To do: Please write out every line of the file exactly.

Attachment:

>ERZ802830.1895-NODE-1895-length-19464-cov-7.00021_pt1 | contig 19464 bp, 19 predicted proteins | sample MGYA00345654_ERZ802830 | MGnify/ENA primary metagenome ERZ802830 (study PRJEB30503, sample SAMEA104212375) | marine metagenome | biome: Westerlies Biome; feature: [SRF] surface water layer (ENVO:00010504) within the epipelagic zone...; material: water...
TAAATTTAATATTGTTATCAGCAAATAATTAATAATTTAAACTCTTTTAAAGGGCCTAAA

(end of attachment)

>ERZ802830.1895-NODE-1895-length-19464-cov-7.00021_pt1 | contig 19464 bp, 19 predicted proteins | sample MGYA00345654_ERZ802830 | MGnify/ENA primary metagenome ERZ802830 (study PRJEB30503, sample SAMEA104212375) | marine metagenome | biome: Westerlies Biome; feature: [SRF] surface water layer (ENVO:00010504) within the epipelagic zone...; material: water...
TAAATTTAATATTGTTATCAGCAAATAATTAATAATTTAAACTCTTTTAAAGGGCCTAAA